re: How do you deal with null vs undefined? VIEW POST


I think the complexity people see comes from a lose definition of those two (undefined and null). They do not represent the same thing. An empty array is different from an undefined array, and it is also different from an array with a null value in one position. In those cases, those definitions get more clear. And I think the best approach is just to use what the values mean.

So, I would use undefined whenever a variable has not been assigned yet, or when a method or function does not return anything (exactly how the language behaves on runtime).

On the other hand, null is used when you explicitly say that variable points to no value. You know that variable exists, but you have nothing to assign to it.

I would say undefined is more a "source code" thing, and null more of a runtime thing.

Angular manages state in a very complex and imperative way, in my opinion, which makes checking values harder. But I would use undefined for undefined values and null when I've passed the point where I would assign a value and I had nothing. If it is a collection, I would just initialize it without values.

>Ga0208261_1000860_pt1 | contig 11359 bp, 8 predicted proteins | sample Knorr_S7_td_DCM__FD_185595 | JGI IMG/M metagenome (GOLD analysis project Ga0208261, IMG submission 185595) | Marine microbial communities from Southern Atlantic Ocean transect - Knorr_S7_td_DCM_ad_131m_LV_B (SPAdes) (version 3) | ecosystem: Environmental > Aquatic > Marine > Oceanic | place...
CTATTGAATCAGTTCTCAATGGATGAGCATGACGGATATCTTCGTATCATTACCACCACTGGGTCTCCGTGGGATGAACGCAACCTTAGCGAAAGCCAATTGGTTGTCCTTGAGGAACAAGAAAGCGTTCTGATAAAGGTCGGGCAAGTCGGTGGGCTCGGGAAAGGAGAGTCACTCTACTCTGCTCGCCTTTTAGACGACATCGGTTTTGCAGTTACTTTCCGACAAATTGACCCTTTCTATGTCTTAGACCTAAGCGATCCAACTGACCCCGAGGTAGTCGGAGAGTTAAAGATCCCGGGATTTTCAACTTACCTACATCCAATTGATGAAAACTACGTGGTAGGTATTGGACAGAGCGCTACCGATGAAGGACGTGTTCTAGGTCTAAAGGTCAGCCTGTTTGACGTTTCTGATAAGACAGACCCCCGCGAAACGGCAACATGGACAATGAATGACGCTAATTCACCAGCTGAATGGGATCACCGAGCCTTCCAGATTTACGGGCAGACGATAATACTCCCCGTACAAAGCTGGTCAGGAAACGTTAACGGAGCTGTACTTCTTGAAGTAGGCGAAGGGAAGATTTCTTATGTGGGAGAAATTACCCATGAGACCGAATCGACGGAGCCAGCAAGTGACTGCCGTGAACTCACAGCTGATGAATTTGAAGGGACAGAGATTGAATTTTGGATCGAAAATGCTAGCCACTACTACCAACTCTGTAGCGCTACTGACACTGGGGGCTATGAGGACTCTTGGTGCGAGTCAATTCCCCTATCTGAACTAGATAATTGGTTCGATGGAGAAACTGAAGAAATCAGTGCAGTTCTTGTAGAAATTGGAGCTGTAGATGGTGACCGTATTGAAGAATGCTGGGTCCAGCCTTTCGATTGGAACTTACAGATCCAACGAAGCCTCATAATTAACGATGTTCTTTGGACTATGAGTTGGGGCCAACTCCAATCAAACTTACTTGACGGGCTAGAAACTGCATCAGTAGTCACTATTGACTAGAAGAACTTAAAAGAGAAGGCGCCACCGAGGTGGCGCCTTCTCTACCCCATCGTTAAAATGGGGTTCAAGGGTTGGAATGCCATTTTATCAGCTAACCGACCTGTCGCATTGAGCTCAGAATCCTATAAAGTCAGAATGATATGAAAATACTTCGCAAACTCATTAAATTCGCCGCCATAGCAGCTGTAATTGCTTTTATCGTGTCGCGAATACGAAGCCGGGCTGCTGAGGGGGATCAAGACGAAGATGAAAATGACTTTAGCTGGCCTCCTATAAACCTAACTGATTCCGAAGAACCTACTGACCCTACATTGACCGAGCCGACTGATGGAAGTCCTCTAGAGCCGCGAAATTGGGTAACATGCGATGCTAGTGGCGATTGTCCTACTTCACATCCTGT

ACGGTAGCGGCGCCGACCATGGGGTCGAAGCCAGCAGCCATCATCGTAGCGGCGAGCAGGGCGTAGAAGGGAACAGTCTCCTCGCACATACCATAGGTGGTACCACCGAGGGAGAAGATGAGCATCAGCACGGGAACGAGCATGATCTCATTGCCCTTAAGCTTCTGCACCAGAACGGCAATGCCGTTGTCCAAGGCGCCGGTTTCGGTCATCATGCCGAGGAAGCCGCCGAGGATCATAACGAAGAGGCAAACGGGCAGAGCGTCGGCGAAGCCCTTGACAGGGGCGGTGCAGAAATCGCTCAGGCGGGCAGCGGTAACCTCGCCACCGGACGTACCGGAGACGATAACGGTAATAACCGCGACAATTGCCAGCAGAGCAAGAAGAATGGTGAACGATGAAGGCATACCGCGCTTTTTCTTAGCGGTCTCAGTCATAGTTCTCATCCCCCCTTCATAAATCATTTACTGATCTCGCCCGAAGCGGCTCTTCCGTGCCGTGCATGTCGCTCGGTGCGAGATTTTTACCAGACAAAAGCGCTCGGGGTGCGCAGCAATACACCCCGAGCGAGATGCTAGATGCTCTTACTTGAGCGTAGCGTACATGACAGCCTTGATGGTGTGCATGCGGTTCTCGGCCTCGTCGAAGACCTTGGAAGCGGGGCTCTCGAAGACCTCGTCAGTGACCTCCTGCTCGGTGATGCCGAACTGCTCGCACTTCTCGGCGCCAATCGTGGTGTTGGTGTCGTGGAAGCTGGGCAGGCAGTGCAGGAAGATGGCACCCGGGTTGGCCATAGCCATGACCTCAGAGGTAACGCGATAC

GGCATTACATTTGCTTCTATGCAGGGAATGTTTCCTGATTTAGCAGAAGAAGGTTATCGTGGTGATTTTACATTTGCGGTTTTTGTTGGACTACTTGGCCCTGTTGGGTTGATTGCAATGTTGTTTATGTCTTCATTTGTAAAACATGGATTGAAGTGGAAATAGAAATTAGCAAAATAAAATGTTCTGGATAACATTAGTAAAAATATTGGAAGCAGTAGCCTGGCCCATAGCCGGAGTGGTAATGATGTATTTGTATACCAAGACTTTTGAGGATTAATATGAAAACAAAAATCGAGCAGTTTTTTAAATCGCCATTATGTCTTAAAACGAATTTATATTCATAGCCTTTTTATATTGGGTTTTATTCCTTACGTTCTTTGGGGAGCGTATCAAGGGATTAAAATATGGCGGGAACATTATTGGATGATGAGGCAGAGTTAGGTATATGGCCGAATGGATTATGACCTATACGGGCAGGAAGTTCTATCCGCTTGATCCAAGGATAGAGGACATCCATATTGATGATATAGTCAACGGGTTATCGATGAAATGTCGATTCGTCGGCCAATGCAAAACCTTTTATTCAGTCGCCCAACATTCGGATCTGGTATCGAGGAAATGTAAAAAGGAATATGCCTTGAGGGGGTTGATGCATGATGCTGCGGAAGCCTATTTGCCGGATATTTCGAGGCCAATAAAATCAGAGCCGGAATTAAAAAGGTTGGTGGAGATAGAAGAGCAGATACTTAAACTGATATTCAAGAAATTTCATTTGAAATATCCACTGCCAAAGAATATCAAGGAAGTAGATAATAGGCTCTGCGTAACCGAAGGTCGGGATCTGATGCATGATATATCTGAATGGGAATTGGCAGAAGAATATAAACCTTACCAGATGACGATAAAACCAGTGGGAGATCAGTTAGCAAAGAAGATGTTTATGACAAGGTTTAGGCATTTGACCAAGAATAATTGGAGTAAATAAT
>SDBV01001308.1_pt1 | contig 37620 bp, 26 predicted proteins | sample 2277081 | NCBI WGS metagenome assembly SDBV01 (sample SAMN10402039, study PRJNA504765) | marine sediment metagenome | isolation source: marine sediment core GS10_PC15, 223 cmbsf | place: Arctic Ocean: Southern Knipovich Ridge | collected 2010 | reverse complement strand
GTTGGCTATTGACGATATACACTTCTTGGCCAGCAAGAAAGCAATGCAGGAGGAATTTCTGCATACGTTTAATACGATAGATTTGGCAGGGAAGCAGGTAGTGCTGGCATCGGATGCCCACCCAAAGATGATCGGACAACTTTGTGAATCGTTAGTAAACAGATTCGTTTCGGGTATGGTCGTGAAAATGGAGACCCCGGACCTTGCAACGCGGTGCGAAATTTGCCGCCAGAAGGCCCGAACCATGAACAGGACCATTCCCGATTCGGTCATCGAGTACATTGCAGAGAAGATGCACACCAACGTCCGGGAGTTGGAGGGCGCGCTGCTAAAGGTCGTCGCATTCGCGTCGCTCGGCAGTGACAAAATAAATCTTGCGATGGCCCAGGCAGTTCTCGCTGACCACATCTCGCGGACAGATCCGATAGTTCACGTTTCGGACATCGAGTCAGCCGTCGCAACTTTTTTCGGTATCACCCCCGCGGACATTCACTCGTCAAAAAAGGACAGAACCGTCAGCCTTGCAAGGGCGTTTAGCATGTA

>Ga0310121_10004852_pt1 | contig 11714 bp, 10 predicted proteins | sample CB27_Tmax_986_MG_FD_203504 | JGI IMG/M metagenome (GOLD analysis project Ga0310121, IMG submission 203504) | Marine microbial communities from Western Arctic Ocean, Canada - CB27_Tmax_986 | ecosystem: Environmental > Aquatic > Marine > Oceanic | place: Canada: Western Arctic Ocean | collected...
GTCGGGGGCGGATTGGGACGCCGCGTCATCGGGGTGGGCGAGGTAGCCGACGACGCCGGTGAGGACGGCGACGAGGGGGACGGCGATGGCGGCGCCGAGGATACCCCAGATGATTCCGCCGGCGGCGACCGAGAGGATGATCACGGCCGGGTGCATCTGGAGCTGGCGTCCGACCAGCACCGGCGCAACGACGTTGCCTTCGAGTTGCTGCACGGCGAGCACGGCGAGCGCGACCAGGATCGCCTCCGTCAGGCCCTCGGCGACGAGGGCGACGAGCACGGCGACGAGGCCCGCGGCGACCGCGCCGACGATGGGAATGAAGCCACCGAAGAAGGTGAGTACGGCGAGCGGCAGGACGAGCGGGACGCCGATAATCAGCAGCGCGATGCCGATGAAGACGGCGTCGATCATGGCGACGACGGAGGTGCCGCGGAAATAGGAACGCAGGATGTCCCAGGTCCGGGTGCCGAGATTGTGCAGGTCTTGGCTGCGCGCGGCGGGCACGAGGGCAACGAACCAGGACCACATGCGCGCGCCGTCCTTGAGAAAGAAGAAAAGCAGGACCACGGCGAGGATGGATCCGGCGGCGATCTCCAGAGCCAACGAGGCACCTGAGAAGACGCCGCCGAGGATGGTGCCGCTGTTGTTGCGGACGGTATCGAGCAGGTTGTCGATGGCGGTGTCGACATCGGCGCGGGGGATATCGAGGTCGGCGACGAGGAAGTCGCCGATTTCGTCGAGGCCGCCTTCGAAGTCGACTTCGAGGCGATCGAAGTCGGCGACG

But I don't think there is a silver bullet answer. Each case should be dealt diferently.


Adding to this answer, in JS/TS if you have to initialize a collection with empty object, it is often too early. Most JS runtime internally implement different optimization based on kind of the object. If you create an empty array, and later populated it with elements, you get a less optimized array than if you populate it on initialization. Refer to V8 blog for more details.


Thank you very much! That's an excellent answer and I agree pretty much with everything you say.

I think much of my particular problems are caused by my data being saved to a document oriented schemaless database (first localStorage and now IndexedDB) and the process of it evolving over time made me lose confidence what's actually in there. Probably makes most sense to solve this problem first and then to revisit the null/undefined problem as you mention.

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